An old poem revisited: Ghost Hand

The idea of something I wrote a long time ago came to mind last week, and I spent a few hours writing it anew from my recollection of the images that had inspired it. I came across the original while cleaning and have reworked the poem, incorporating some words and ideas that I had forgotten. It still feels pretty rough to me, so I’d welcome suggestions or feedback.

Ghost Hand

I left beside the trail
in shallow grave the withered remains of love
untimely lost
I let white-iron truth sear
hope into healing
scar tissue

Today the specter drops through the mail slot
lies faintly aglow in the foyer’s dim twilight
I recognize the hand
blocky script small and neat among the bills
scattered on the flagstones

Fingers of pain close around my heart:
why won’t one so long gone
let me forget
what took such time to forgive?


2 responses to “An old poem revisited: Ghost Hand

  1. speeeeeech-less. I seriously love this and though you might think it rough, it says exactly what it’s supposed to be saying (at least to me). It makes me feel your pain, the shock, the recall…makes me wonder who and what. It does what it set out to do! I find it awfully hard to critique poetry anyway. I can go to town on prose, but to me, poetry is so succinctly raw that it’s difficult to say “this could be better” or “that was horrible”, or even “that was nice”.. I know there’s a craft to it, style, line breaks, pauses, While I took many poetry classes, critiqued it, analyzed it, savored it, I never felt comfortable doing anything but reading it and either loving it and relating to it or not loving it and not relating to it. Does that make sense? I love this one, relate to it. I want to read more of your poetry. That says a lot, because I’m not one to sit and idly read poetry. 🙂 I know, I’m no help in your process, but I’m one of your biggest fans! 🙂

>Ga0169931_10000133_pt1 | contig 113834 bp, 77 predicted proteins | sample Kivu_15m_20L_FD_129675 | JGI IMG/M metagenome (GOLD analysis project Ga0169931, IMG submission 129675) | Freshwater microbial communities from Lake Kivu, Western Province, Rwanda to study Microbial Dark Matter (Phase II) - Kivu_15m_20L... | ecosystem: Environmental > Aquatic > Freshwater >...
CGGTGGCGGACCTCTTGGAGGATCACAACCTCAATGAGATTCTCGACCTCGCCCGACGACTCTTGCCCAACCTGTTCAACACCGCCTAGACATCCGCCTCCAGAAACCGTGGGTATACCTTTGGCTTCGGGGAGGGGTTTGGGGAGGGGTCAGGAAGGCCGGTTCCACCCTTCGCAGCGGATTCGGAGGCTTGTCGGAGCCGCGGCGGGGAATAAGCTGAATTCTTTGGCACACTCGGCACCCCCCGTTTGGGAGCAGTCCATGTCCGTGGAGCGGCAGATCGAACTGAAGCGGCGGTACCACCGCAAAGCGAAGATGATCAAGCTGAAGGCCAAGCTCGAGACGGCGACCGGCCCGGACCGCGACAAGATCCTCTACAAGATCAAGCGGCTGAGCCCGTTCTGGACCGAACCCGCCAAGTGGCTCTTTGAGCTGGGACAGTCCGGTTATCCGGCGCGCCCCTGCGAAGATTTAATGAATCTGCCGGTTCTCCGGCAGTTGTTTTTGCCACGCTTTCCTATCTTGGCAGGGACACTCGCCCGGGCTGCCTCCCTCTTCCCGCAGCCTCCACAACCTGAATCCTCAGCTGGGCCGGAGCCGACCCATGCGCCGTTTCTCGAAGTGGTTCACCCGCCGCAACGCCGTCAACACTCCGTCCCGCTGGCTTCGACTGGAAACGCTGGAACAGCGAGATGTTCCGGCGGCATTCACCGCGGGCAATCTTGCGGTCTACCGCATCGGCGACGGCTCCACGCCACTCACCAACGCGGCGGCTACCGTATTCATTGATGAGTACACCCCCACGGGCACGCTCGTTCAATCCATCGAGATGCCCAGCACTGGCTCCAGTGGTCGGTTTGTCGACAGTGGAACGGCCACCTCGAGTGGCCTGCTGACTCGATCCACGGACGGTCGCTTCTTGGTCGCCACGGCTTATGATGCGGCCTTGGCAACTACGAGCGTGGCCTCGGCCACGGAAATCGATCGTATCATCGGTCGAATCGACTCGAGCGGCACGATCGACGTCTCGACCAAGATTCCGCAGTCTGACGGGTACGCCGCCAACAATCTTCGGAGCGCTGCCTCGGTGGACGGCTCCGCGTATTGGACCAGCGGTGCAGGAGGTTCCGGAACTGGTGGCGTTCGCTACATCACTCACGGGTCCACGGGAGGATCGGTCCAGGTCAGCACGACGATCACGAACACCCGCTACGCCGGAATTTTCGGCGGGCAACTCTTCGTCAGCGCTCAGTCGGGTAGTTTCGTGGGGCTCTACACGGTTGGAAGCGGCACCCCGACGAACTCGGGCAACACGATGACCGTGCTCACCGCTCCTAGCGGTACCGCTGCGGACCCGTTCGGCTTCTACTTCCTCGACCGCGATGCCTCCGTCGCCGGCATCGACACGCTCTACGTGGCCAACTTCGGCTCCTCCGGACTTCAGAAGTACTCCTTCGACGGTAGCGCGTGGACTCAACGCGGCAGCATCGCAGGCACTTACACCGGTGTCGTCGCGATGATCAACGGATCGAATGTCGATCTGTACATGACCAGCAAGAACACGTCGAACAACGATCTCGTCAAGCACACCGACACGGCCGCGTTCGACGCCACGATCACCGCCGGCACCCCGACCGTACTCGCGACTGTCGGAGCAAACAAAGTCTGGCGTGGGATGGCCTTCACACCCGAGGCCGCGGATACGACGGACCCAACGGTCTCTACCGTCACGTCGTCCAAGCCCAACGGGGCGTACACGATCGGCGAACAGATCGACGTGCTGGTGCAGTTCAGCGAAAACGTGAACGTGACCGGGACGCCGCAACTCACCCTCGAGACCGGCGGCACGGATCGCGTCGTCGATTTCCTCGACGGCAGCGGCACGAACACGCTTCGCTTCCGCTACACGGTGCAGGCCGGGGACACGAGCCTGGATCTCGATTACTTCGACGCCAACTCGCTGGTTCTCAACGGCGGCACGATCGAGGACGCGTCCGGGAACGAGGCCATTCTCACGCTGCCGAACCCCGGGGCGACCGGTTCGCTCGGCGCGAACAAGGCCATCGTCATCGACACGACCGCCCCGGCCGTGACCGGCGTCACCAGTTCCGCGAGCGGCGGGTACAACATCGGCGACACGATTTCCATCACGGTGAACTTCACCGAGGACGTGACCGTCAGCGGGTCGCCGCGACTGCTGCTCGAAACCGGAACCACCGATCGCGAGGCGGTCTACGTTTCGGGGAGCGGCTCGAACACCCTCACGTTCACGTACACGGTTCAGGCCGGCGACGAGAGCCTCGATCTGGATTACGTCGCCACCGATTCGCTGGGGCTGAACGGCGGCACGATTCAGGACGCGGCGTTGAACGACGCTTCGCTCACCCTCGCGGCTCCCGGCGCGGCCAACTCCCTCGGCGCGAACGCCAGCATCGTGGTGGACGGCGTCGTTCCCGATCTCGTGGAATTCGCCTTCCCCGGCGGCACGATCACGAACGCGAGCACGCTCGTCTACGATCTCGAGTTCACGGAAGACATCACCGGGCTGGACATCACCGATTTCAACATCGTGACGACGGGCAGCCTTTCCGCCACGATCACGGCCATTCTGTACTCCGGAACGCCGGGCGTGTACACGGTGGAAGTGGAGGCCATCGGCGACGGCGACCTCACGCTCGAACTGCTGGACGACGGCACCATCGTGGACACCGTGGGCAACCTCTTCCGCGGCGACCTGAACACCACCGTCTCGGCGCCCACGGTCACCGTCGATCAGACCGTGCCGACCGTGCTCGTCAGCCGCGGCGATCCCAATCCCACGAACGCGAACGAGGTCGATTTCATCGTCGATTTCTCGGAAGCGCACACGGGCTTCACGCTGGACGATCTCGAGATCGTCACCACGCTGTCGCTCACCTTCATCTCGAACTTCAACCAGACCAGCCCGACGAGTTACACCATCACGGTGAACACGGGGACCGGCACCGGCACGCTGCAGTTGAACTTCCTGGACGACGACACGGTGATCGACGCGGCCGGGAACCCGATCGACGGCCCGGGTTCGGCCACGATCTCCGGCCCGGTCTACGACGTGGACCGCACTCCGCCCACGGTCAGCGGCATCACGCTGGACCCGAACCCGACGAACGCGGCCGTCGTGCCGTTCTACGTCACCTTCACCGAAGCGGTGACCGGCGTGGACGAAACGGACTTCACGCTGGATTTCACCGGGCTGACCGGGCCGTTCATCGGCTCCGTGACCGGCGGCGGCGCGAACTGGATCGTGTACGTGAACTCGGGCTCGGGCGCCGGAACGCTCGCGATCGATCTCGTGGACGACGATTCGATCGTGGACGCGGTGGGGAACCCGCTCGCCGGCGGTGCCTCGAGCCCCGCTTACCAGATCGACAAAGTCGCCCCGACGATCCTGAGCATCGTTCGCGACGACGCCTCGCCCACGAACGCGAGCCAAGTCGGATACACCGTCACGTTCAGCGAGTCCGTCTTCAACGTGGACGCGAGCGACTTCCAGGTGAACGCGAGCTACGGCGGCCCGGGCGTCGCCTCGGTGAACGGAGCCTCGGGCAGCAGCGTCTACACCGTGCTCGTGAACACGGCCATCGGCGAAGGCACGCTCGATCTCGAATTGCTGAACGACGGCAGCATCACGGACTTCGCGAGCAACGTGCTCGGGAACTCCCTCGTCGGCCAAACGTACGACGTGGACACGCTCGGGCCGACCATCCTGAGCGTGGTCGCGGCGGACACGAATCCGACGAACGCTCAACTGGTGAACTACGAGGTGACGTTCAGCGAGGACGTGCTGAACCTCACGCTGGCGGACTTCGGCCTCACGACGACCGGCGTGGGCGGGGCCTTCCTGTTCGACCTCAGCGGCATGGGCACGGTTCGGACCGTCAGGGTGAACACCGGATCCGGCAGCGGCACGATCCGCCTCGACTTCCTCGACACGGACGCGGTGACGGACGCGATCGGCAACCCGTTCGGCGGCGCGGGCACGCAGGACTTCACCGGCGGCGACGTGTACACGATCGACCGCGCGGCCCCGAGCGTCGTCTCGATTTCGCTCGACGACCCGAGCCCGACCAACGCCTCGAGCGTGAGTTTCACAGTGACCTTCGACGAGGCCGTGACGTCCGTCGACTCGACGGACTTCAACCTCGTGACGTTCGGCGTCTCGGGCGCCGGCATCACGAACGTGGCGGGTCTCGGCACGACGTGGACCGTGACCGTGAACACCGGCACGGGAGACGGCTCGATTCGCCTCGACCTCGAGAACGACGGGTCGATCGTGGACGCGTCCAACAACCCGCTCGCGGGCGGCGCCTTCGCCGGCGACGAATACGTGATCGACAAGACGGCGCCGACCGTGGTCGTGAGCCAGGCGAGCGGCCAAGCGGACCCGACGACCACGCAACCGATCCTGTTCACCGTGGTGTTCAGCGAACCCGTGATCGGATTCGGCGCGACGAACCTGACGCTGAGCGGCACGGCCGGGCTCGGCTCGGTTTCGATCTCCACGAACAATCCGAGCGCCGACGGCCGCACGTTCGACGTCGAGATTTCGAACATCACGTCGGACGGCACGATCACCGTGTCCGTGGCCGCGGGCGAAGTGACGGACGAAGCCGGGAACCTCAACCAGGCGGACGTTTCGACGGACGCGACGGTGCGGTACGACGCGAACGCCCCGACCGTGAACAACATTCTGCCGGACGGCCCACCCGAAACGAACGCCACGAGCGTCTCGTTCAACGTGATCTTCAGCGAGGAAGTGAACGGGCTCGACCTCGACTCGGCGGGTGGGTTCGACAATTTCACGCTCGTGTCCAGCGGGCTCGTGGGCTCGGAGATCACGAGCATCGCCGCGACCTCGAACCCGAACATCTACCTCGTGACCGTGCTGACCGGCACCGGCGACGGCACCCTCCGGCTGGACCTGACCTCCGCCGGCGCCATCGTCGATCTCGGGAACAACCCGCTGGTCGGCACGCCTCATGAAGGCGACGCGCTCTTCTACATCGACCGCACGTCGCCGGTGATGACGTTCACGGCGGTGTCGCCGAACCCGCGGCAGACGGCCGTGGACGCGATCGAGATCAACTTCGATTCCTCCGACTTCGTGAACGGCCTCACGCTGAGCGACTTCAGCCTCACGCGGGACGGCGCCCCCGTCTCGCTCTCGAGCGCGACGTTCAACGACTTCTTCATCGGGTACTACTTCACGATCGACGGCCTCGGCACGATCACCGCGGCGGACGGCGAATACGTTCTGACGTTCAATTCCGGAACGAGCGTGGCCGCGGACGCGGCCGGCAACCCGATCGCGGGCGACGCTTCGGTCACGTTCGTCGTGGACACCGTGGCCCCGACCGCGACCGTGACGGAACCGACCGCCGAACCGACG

• Jennifer Barricklow

      Very clever – how can I be annoyed that you aren’t any help with my process when you’re one of my biggest fans? ;-D

      Seriously, thank you for your feedback. My hope as a poet is that the reader will connect with what I’ve written, even if she comes away with a completely different impression than the one I meant to convey. I’m very much in Robert Frost’s camp that way: who cares what the writer intended so long as you, the reader, got something out of it?

      For my part, I don’t put anything out there that I’m not willing to have criticized. I wouldn’t ask what people think if I weren’t willing to hear what they’ll say. I realize that not all writers operate that way, but I hope no one ever holds back something useful for fear it might hurt my feelings.

      As a side note, poetry is biographical in the same way that fiction is. That is to say, you can’t write poetry/fiction about something you don’t have any personal experience with, but that doesn’t mean that the resulting poetry/fiction is necessarily representational of that experience. It’s what makes us poets/fiction writers so mysterious and alluring. (Snort!)

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